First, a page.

There are three main casting agencies in Chicago: O’Connor Casting, Pascal Rudnicke Casting and Claire Simon Casting. They book the vast majority of commercials, TV shows and feature films. Actors want these casting directors to know who they are, relish the opportunity to be called in and hope they give a great performance at each audition.
Most of the time, you can’t get called in to audition unless you have an agent. On occasion, opportunities such as The Great Danish Adventure come along or the search for the new voice of the Afflac duck, and they’ll hold an open casting call. Sometimes they’ll seek a specific kind of person, such as those who take a certain medication.
The business is fairly fast paced. Yesterday just after noon, I was driving to a indie film audition when one of my agents called to say I had a TV commercial audition at one of the big three the next day at 10:50am. Yay! (You can ask for something later or earlier if you have a conflict with your assigned 5 or 10 minute time slot, but usually you don’t get to choose.) If you’re not available for the callback or the shoot date(s), you probably won’t get to audition.
I’d be doing two short spots. The scripts didn’t arrive until 5:15pm. I had a class until 9:45, so I couldn’t prepare before then.
Deciding what to wear can be a challenge, whatever “nice casual” or “business casual,” etc., means to you. Basic rules of solids over busy patterns, simple jewelry that doesn’t distract, apply. On occasion, people will truly dress the part. When I had an audition to be a nun, I wore a black sweater over a white blouse, as did many auditionees. But a few showed up in full nun’s habits. I bought a lab coat because I was going on so many pharmacist/doctor auditions, and the coats provided at auditions were far too big and baggy. I haven’t had a single opportunity to wear it…yet.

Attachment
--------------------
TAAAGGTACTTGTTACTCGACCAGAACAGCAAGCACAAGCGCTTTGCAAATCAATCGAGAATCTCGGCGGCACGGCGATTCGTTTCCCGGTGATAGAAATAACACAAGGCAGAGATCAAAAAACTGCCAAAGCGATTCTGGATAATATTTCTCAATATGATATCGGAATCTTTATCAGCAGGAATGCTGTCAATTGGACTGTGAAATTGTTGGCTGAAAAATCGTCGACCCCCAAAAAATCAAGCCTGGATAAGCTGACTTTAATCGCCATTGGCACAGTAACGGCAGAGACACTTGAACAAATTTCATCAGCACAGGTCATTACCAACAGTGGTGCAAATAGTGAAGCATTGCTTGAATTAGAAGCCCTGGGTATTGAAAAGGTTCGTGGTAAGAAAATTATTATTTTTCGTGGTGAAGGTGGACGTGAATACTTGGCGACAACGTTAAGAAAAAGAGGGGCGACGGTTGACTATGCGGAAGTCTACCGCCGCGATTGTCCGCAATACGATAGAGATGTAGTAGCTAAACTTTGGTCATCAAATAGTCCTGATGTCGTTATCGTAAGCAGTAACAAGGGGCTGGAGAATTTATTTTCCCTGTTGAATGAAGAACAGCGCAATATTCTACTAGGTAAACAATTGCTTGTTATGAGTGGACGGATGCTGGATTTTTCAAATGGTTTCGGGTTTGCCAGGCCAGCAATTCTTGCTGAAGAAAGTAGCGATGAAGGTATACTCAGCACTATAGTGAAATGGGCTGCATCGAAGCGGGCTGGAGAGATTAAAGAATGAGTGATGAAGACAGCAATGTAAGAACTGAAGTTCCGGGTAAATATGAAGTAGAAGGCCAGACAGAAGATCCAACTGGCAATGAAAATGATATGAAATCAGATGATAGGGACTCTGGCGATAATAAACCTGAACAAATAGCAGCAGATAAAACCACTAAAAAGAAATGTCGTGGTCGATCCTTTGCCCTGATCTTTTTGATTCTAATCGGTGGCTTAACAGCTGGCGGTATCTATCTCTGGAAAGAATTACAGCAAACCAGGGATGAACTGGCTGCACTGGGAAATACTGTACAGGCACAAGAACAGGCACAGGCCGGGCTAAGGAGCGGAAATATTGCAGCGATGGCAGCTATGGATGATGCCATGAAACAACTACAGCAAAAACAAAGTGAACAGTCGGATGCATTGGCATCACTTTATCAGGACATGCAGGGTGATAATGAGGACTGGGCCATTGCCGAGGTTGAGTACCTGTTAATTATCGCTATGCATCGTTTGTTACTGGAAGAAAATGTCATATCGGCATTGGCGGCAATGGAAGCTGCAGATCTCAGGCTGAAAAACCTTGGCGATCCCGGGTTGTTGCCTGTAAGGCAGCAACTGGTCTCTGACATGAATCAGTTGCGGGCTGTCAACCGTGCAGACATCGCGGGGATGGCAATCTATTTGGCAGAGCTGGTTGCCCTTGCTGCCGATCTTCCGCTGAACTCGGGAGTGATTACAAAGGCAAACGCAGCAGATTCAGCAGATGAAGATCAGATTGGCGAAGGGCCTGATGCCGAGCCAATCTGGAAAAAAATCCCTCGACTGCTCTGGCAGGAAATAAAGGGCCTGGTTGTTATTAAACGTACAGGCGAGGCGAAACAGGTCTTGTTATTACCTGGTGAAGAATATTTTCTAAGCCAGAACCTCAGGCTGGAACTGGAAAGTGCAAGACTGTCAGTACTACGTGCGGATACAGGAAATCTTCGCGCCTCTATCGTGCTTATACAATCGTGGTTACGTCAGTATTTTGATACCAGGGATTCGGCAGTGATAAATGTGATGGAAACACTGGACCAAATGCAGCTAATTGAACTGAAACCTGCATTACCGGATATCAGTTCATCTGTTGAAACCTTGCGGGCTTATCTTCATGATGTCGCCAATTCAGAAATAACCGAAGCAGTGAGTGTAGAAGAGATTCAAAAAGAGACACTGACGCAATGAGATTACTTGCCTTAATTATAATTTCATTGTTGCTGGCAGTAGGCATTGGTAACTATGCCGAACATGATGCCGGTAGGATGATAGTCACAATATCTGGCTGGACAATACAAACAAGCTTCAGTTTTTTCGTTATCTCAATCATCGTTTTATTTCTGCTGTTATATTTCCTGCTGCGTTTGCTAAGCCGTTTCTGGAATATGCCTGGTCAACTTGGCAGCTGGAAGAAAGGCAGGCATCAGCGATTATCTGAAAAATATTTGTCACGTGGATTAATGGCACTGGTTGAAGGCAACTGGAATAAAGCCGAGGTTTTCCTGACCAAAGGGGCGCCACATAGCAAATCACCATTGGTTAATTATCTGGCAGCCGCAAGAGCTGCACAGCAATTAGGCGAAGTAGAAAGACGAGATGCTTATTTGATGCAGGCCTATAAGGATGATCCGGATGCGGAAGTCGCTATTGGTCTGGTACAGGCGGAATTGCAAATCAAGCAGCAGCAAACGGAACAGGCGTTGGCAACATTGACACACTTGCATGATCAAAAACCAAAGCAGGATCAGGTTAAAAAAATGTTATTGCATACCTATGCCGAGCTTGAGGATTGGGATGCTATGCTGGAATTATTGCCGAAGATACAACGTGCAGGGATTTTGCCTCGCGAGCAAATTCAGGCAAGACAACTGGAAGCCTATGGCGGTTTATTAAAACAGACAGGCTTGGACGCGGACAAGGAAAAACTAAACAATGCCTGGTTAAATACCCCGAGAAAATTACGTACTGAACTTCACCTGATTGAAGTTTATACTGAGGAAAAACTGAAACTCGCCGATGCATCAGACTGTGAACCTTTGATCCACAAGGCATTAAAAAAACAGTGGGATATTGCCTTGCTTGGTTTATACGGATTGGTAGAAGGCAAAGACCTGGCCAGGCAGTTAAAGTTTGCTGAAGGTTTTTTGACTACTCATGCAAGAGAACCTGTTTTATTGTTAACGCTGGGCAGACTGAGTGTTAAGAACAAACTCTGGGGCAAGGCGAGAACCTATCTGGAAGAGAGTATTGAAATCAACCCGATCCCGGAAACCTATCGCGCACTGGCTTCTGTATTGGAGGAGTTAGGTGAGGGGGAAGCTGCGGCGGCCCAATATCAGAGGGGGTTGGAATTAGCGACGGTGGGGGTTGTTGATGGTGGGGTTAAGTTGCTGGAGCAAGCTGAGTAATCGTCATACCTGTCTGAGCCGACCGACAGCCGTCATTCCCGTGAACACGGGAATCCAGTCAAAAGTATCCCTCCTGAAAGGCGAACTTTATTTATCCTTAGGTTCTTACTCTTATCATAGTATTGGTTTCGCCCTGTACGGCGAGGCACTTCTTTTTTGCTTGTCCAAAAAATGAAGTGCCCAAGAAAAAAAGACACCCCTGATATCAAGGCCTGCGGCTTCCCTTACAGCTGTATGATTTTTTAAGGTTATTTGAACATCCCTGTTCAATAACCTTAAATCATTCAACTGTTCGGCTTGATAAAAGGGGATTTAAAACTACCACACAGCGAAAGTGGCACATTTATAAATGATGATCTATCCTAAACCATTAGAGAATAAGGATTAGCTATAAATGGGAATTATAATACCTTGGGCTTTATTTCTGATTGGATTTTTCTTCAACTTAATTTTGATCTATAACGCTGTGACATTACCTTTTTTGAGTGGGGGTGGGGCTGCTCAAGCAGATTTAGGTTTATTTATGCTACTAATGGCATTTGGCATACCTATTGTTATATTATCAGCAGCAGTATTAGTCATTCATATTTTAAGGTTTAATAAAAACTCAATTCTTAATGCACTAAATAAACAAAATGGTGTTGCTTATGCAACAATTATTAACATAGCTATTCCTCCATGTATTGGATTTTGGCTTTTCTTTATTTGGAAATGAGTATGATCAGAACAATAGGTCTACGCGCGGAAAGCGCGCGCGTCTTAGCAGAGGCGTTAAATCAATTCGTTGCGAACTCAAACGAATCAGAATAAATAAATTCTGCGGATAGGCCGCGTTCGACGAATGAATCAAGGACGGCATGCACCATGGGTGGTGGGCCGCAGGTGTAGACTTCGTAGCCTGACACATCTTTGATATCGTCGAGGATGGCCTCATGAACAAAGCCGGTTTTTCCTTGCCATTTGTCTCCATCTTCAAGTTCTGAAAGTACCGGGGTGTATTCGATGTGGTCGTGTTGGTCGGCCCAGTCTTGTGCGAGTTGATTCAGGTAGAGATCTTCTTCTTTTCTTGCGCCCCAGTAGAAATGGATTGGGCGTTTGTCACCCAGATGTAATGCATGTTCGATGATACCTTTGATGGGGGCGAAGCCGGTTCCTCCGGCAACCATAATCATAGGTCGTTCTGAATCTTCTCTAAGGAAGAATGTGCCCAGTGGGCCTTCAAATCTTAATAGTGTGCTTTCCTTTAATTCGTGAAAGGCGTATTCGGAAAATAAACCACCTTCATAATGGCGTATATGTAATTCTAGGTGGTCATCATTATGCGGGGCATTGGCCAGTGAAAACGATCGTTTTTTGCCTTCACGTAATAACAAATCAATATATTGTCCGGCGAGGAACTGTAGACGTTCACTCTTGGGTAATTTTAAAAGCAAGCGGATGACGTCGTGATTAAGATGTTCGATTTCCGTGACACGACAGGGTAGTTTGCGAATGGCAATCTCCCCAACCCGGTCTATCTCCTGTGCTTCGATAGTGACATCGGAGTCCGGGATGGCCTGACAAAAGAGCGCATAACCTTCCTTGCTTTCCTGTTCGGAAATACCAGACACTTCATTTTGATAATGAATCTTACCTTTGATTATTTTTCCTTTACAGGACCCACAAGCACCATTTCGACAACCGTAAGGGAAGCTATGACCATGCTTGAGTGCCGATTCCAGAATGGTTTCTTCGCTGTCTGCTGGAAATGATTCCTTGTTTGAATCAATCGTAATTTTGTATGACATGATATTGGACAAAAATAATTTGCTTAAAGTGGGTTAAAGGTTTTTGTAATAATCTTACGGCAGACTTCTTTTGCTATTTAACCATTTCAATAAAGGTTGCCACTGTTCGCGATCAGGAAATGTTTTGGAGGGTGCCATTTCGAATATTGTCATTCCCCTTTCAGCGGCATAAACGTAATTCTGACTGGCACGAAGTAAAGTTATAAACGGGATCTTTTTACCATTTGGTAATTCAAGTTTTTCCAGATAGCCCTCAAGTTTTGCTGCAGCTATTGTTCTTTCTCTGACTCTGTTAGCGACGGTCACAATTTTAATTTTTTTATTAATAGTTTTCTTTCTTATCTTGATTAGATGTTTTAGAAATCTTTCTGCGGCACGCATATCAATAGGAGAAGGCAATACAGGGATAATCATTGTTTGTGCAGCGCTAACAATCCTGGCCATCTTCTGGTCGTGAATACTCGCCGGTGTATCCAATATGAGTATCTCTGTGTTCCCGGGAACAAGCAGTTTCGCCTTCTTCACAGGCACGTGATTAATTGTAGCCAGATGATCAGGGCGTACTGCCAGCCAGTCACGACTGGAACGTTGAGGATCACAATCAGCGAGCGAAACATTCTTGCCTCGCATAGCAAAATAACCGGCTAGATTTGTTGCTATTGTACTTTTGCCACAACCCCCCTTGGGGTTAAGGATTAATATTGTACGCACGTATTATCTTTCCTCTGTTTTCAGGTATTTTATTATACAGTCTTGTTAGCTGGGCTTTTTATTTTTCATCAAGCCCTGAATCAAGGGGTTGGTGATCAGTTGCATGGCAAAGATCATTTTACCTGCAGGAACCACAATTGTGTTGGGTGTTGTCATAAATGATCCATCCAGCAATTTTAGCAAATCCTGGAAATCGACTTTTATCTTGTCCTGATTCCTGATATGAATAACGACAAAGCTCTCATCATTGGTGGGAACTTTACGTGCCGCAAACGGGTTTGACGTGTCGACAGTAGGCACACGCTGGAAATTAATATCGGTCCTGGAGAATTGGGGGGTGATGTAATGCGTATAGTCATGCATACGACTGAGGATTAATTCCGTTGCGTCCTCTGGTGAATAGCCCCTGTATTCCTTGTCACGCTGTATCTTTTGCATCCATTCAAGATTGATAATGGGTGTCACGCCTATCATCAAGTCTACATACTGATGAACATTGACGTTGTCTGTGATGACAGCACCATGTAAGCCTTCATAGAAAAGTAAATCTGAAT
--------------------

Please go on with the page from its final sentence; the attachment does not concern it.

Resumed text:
In the waiting area, you fill out an information form. Headshots/resumes used to be mandatory, but with online casting services they aren’t always requested. Sometimes more than one audition is taking place, so it can be crowded and hectic. I almost always run into someone I know, and enjoy catching up.
In the casting room, you often have the opportunity to do a rehearsal with the session director. There may be others watching, from interns to clients. And those who watch don’t look at you, they look at you on the monitor. Then you get two takes, usually with some guidance in between. Nerves can set in because a lot is on the line.
Afterward, I try to let go of how I think I did and when the callback is. Because you never know why you didn’t get chosen. You might have done a fabulous job, but you’re blond and they want a brunette. They chose a tall husband, and you’re too short to be his wife. Instead of worrying and wondering, I look forward to the next opportunity.